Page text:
Alien Resurrection - Rated - SIMMERING

Let's face it: no sequel in this series could top the first one for creepiness. The Alien in Alien was creepy because it was unknown. It was introduced to us gradually, and we never really got a good look a the whole thing in one shot. It was just this horribly slimy reptilian creature with two sets of teeth, and acid for blood. And it could move really fast. The production design was brilliant and the spaceship - the Nostromo - was suitably dank and full of nooks and crannies.

Now, in the 4th in the series, we have the brilliant French writer - director Jean-Pierre Jeunet (who, with his usual partner Marc Caro, has only done 2 feature films that I'm aware of before this - Delicatessen and City of Lost Children). Jeunet is directing without Caro this time (although Caro is credited as a "Creative Consultant"). The film has many of Jeunet's trademarks:

· superb and detailed art direction with a retro feel - the old fashioned lab coats and head-gear make the scientists look like dentists from the 1930s

· distrust of science and authority

· horrific human experiments featured in specimen jars

· emphasis on the purity of the young, the small and the handicapped

· doubling, twinning, cloning, mirror-images

· man combined with machine

· favourite actors: Ron Perlman, Dominique Pinon

· favourite cinematographer Darius Khondji (who makes things suitably gloomy, moody and clammy).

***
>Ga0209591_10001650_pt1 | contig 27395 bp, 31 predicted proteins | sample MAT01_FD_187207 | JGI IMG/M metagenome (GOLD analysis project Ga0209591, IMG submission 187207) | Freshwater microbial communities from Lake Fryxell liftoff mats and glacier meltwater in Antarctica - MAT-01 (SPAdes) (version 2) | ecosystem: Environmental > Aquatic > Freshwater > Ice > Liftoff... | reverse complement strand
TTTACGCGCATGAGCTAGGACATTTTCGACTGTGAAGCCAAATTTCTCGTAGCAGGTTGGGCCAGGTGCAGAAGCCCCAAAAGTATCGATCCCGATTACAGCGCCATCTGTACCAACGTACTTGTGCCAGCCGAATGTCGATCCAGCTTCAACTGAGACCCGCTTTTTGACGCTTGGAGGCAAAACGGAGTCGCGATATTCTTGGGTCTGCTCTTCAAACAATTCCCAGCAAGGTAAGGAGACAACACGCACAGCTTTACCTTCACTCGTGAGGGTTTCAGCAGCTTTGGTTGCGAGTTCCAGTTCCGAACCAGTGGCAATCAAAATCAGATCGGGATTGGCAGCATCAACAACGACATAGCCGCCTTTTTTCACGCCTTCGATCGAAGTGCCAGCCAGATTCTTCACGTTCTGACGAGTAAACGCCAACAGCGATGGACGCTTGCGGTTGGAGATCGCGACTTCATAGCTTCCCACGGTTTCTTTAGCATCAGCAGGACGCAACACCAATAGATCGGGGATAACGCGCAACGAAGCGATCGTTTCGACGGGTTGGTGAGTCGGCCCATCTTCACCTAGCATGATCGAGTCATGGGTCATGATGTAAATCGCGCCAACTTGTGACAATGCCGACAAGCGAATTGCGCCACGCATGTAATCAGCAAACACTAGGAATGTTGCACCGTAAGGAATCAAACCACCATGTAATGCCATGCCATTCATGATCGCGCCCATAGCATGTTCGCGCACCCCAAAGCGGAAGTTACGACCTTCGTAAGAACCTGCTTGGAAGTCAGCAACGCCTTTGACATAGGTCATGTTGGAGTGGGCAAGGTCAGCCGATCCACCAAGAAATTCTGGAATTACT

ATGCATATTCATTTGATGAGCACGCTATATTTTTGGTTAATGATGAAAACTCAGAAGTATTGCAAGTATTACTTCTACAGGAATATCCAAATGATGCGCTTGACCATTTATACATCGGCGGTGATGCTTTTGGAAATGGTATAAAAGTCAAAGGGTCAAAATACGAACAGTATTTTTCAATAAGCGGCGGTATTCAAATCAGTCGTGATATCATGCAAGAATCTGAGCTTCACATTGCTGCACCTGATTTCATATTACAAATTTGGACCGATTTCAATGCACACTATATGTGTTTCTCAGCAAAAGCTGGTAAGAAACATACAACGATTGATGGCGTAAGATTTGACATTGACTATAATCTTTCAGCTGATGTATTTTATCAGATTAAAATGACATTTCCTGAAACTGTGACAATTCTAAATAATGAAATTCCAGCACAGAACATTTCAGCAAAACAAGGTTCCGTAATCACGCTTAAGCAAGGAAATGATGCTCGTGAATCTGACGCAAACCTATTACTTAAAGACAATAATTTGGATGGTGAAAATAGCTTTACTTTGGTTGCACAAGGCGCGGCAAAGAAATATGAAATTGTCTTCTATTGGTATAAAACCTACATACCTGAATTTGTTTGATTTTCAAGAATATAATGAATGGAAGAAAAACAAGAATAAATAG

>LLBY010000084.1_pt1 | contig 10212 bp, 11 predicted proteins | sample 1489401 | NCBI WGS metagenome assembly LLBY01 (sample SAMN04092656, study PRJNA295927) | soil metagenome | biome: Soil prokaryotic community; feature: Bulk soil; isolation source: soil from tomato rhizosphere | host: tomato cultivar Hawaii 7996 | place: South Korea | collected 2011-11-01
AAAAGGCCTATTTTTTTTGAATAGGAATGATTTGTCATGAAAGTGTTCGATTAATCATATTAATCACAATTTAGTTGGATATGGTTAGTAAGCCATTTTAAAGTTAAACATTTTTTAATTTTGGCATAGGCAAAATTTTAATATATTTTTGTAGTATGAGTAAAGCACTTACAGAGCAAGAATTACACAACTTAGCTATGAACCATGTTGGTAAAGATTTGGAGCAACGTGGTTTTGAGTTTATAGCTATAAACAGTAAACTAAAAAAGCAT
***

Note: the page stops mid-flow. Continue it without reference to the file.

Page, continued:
However, the team seems to have been reined-in, to a degree. In Alien Resurrection there's nowhere near the staggering originality and technical virtuosity of The City of Lost Children, even though the special effects are still very good. They're just more predictable in the American film than they were in the French one. The difference may be that The City of Lost Children was a Jeunet-Caro project from the very beginning.

Sigourney Weaver has also obviously had a lot of input to the film. She executive-produced, and she must have had some input to the dialogue too: this Ripley is stronger, smarter and funnier than before. The character of Ripley - while it was fabulous in the first Alien - just gets better and better.

But there's a bit too much Alien in this film for my liking. I'm more scared when I don't know what's around the corner. There are some good shocks nevertheless, and lots of slime and blood and gore. There's a trick with a knife which is particularly impressive. I don't agree with what they do to the Alien in the end - I think it is scarier in its original form - but they had to do something to top the previous films.

The Alien scenario is just such a terrific scenario (don't forget that the haunted house is one of the oldest scary-movie ideas) that it seems it can be endlessly fascinating. Especially when you bring in inventive and stylish minds like those of Jeunet & Caro.

So how to follow this one? Baz Luhrmann's Alien Fiesta? Whatever...I'll be first in line.